After a Major Housing Reform Victory, What Comes Next?
In a major victory for housing advocates the California Senate recently approved The Housing Crisis Act of 2019 (SB 330), a bill designed to spur affordable housing production across the state. SB 330 employs an approach that cities have used to help recover from fires or other disasters: asking local governments to process permits for housing allowed under their existing rules, but to do it faster—and not change the rules once applications are submitted.
Increased affordable housing production is one of the keys to addressing the California housing crisis, and the passage of SB 330 is worth celebrating. However, much work remains to be done.
THE HOUSING CRISIS IN CALIFORNIA GREW OUT OF MULTIPLE, INTERCONNECTED FACTORS. SOLVING IT WILL REQUIRE A COMPREHENSIVE AND DIVERSE SET OF SOLUTIONS.
Solving the housing crisis will require new laws that establish tenant protections, to address displacement and keep existing communities together, and new laws to keep existing affordable homes affordable, regardless of their origin and ownership. Finally— and this is precisely where SB 330 will make an impact—it will require building many new homes across the state, both as affordable housing and for all other income levels.
INCREASING HOUSING PRODUCTION IN CALIFORNIA REQUIRES OVERCOMING SOME FORMIDABLE BARRIERS.
Longstanding and overly cumbersome restrictions, parking requirements, and red tape have all contributed to making housing very complex to plan and very expensive to build in our state.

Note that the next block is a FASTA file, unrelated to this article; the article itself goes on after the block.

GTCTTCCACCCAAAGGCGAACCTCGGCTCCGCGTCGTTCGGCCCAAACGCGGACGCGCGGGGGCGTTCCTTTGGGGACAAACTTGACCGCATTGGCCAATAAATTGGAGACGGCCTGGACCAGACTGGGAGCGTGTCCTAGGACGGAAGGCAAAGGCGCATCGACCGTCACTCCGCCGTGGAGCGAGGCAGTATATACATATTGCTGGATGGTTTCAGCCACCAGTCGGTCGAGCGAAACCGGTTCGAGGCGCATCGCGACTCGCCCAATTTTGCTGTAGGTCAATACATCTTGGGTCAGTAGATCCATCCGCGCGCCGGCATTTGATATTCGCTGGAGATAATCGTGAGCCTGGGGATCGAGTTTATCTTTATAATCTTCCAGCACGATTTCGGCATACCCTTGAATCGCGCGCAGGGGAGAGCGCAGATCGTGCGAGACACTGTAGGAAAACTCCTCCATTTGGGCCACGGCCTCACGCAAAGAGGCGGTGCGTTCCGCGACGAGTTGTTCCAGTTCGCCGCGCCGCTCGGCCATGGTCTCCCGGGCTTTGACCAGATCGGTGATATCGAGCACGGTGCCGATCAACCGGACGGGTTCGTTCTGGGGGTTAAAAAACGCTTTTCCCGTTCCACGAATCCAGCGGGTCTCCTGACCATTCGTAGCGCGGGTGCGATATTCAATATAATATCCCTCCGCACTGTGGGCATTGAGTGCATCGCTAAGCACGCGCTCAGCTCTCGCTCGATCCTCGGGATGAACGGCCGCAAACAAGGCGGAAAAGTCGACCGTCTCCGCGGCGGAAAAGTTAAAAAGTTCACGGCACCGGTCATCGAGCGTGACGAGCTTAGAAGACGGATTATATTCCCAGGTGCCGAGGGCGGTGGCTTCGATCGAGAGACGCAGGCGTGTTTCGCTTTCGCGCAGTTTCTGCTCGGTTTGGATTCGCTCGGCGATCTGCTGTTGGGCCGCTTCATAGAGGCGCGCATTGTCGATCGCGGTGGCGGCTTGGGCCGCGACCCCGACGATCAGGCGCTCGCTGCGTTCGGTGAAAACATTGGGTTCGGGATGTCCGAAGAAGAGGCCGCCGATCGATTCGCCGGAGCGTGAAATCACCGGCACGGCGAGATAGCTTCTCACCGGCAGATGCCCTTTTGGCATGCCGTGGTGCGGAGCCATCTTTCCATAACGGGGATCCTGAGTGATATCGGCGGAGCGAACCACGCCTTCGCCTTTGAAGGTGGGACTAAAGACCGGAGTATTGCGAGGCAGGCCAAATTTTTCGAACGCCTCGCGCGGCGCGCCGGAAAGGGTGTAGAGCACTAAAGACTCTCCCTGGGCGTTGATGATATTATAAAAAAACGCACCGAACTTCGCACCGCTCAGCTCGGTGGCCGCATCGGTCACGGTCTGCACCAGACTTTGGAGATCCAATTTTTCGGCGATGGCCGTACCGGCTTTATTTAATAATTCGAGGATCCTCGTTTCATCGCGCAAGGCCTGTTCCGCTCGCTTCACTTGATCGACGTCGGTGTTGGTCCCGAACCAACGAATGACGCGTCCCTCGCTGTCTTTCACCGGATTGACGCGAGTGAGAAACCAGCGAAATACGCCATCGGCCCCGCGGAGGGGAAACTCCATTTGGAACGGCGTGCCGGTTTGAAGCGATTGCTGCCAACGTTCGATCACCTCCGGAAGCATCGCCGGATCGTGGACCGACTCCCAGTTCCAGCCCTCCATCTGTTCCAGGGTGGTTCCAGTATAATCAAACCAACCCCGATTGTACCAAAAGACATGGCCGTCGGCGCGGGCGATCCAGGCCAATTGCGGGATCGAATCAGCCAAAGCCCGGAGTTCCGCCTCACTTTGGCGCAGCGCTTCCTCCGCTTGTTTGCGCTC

One of the most promising bills introduced in the last session, SB 50 (Wiener), was designed specifically to counter some of the trickiest barriers to housing production. SB 50 would have eliminated zoning restrictions and thereby allowed developers to build new homes near existing job centers and public transportation. Such new production would not only offer hard-working Californians a place to call home, but would also reduce traffic congestion and benefit the environment. After being tabled for the 2019 session, SB 50 could come up for a vote next year.
IT’S NO SIMPLE TASK TO MAKE BOLD, TRANSFORMATIVE CHANGES TO HOW HOUSING IS PRODUCED, DISTRIBUTED, AND MANAGED IN CALIFORNIA. BUT COMPROMISE AND REAL REFORM IS PRECISELY WHAT’S REQUIRED TO ADDRESS THE PRESENT CRISIS BECAUSE THE NUMBERS ARE SOBERING.
To keep up with demand, California should be building 180,000 homes each year. But the state has built just 80,000, on average, in each of the last 10 years. As a result, researchers have called for California to build almost 2 million homes by 2025.
(Governor Newsom has set an even bolder goal of 3.5 million new units in the next seven years.)
In short, the need for new laws to spur housing production in California does not end with SB 330. Not even close. In both the near- and long-term, affordable housing advocates have opportunities to push for more transformative change.
Advocates can look to the future. During the 2019 legislative session, so much work has been done to raise awareness of the housing crisis, to demonstrate how much California residents want reform, and to push elected officials to develop new, progressive ideas for how to address the emergency. This should not come to a halt during the legislative recess.
The Three P’s coalition represents a broad and diverse set of organizations from business, labor, housing, environmental justice, local government, and other sectors who have come together to secure California’s housing future—and this work will continue as long as is necessary. Keep up with news, action alerts, and more by following Three P’s on social media.